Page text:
The report is claiming that amendments to the Federal Elementary and Secondary Education Act could cut $7 billion in Title I funding over the six years and would result in increased funding to "Wealthy " School districts such as the Capistrano Unified School District in Orange County, California
While there may be a lot of wealthy people living within the Capistrano Unified School District boundaries, CUSD is one of the most underfunded school districts in the United States. Every student in CUSD is being deprived of their fundamental right to relatively equal opportunity to achieve a quality education (especially CUSD students who are English Language Learners, Receiving Free and Reduced lunch and are Foster kids). All students in CUSD, irrespective of their individual wealth, race or ethnicity are receiving inadequate funding simply because they live in what is perceived to be a wealthy area.
In 2014-15 the Capistrano Unified school District received $7,693 in per pupil funding with that amount projected to increase to (and be capped at $8,500) by 2021.
In 2014-15 Fresno Unified (the District Ms. Holt used as a comparison) received $9,188 ($1,495 per student more than CUSD). Source: http://www.cde.ca.gov/ds/fd/ec/currentexpense.asp
Had CUSD received $1.1 million in additional funding that would have amounted to about $20 per student.
The difference in ADA of $1,495 will not withstand constitutional scrutiny under the State or Federal Constitution, and applicable State and Federal case law as referenced in Counts 1 - 7 of this complaint and incorporated herein. In both, Serrano II and Rodriquez, the Courts held that the State funding law did not violate the Equal Protection laws because the state provided an adequate education to all students, and funding across all districts was within $100 of each other. That is not the case in California today. Under the State's new funding law, per pupil funding varies from a low of $5,819 per student in the Richmond Elementary School District to a high of $106,031 per student in the New Jerusalem Elementary School District. This level of disparity is unconscionable and would not satisfy Equal Protection requirements at the State or Federal level today.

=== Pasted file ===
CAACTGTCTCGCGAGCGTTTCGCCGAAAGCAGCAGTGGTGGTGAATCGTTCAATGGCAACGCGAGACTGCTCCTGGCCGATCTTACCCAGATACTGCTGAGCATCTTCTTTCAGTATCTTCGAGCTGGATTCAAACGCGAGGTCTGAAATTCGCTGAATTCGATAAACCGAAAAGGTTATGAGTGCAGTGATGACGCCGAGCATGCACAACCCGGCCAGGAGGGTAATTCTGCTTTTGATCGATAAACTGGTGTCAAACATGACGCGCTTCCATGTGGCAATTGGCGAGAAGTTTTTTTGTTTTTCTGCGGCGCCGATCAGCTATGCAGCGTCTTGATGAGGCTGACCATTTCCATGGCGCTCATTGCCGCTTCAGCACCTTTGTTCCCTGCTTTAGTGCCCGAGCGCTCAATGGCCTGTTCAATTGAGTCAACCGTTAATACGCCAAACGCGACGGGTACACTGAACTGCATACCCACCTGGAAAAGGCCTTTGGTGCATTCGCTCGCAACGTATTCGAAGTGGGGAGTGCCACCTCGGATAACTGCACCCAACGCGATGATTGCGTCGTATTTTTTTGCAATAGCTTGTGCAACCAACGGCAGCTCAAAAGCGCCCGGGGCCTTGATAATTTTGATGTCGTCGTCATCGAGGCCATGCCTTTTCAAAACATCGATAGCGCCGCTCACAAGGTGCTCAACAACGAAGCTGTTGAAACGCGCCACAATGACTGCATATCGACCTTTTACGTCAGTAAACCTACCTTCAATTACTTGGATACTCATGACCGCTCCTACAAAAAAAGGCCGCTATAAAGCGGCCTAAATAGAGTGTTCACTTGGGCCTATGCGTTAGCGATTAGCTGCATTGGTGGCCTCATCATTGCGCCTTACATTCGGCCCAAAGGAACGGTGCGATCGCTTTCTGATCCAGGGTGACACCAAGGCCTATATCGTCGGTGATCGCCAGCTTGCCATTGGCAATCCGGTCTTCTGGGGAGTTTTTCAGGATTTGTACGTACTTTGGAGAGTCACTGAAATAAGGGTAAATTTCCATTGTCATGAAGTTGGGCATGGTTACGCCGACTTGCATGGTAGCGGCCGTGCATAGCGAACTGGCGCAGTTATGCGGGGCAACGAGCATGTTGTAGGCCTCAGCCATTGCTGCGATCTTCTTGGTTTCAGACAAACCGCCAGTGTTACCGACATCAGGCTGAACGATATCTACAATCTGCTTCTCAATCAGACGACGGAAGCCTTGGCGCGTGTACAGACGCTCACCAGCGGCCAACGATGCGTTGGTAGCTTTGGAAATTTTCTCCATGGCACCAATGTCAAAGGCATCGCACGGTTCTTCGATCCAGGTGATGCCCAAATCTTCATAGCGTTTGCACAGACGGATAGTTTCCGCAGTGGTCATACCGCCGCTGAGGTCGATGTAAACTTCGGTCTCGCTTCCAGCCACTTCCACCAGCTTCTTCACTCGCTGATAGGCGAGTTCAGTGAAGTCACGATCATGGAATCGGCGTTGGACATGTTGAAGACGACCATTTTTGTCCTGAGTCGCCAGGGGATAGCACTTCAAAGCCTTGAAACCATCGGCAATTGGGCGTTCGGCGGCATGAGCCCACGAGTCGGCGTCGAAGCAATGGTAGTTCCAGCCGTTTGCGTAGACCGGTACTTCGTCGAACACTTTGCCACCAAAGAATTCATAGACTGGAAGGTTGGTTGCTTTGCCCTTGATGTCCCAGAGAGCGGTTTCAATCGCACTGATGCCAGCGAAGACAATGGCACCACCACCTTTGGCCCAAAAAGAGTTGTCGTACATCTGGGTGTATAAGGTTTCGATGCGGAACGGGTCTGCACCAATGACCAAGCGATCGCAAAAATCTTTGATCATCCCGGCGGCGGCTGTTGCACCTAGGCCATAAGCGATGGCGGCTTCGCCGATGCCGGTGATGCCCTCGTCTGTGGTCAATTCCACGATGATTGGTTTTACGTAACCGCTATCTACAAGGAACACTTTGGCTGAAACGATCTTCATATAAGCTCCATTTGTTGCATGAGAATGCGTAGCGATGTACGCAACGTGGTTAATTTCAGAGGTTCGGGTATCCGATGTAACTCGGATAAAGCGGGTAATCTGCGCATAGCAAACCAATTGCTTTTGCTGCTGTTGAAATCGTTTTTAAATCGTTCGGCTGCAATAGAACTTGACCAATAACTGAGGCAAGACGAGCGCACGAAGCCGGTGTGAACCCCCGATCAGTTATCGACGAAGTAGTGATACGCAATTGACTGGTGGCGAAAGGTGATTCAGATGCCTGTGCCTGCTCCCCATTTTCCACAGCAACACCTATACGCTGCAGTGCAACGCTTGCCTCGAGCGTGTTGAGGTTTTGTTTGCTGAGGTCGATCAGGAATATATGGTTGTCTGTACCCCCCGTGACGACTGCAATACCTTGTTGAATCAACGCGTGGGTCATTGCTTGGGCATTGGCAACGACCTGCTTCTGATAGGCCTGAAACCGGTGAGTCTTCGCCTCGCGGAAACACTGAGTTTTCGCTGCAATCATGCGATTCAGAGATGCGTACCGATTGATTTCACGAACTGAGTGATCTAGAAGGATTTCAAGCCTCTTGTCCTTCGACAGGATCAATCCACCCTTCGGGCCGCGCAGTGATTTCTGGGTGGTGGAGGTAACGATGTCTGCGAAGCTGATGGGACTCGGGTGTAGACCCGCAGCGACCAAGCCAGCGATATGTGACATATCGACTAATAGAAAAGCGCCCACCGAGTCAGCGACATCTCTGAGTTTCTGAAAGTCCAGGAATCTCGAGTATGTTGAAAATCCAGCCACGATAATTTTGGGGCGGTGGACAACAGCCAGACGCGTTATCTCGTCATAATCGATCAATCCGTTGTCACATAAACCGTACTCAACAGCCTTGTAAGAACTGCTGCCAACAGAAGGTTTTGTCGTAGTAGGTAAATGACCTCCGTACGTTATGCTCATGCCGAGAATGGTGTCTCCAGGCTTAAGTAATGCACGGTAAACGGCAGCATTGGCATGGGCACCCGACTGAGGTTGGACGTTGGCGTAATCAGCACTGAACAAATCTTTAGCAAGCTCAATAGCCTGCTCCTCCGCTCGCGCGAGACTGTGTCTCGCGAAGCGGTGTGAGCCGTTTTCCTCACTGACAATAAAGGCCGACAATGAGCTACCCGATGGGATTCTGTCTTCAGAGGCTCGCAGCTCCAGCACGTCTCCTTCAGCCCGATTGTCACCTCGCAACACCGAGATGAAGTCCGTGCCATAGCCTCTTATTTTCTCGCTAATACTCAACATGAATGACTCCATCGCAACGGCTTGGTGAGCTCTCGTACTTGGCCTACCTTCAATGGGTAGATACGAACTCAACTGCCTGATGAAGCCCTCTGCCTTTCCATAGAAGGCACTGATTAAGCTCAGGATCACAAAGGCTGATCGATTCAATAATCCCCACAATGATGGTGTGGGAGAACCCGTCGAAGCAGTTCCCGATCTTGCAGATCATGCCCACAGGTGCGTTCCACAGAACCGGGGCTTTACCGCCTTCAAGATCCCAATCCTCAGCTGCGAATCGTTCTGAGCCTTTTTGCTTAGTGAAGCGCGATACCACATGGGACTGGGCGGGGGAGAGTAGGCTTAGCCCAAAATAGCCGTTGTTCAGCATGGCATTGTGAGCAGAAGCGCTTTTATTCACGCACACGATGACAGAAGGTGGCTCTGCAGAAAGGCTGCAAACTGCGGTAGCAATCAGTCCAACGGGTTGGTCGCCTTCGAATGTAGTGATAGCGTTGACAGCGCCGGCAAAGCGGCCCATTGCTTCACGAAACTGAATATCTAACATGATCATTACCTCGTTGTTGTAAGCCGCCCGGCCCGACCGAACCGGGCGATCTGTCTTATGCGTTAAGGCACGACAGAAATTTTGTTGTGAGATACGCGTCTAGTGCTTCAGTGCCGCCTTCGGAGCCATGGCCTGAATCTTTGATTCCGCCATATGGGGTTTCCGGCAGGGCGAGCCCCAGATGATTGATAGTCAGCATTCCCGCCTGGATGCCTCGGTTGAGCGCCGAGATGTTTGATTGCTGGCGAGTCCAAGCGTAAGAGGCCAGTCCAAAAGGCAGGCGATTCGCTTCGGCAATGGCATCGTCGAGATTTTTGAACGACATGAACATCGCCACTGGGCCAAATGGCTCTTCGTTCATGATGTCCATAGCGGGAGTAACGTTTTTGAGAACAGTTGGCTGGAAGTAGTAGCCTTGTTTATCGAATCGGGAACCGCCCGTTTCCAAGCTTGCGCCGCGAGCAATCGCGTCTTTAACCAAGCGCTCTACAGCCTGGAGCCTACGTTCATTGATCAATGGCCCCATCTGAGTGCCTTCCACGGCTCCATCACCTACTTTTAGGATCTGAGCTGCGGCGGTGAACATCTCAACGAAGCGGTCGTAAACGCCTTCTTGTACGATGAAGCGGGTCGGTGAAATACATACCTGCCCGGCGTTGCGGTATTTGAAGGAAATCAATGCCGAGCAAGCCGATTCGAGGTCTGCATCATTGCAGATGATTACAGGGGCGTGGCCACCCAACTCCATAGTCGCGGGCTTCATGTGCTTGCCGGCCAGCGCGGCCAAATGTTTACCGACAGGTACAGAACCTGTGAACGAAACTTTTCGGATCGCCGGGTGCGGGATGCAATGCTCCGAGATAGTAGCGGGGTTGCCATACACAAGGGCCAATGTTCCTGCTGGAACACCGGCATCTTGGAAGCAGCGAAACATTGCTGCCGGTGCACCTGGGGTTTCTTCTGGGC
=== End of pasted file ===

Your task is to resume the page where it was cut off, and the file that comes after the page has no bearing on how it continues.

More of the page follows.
Source: Cost Per ADA 2013-2014: http://www.cde.ca.gov/ds/fd/ec/currentexpense.asp
*Note: Orange County is Code #30, San Joaquin County is Code #39 and Lassen County is Code #18
The latest data from the National Center for Education Statistics reported in 2013 for 2011-12:
The State average per pupil funding in California in 2011-12 was $9,608.
The National average per pupil funding was $11,363.
The State of California is intentionally underfunding CUSD by $1,915 per pupil X 54,036 students = $103.5 million per year compared to State average per pupil funding.
The State of California is intentionally underfunding CUSD by $3,670 per pupil X 54,036 students = $198.5 million per year compared to the national average per pupil funding.
The continued, and intentional lack of adequate funding provided to CUSD has resulted in a continued decline in academic performance across all demographics as evidenced in this complaint and incorporated herein.
The continued, and intentional lack of adequate funding pits the economic interests of employees against what is in the best interest of students resulting in all kinds of illegal activities. The District has been forced to rely on donations, illegal fundraising, illegal taxation, and illegal fees to make up for funding deficiencies.
EVERY student in Capistrano Unified is being deprived of an opportunity to achieve a quality education simply because of where they happen to live, and irrespective of their individual wealth, race or ethnicity. That is a violation of the Equal Protection Clause of the 14th Amendment to the US Constitution as well as a violation of Article I § 7 and Article 4 § 16 of the California Constitution commonly known as the equal protection laws of California's Constitution.
Use of the State's public education system to "redistribute wealth" and promote a political agenda that favors one class of student over another constitutes invidious discrimination. California's funding system must be reviewed by the Court using strict judicial scrutiny and if found to be in violation of the law, emergency relief must be granted to plaintiffs.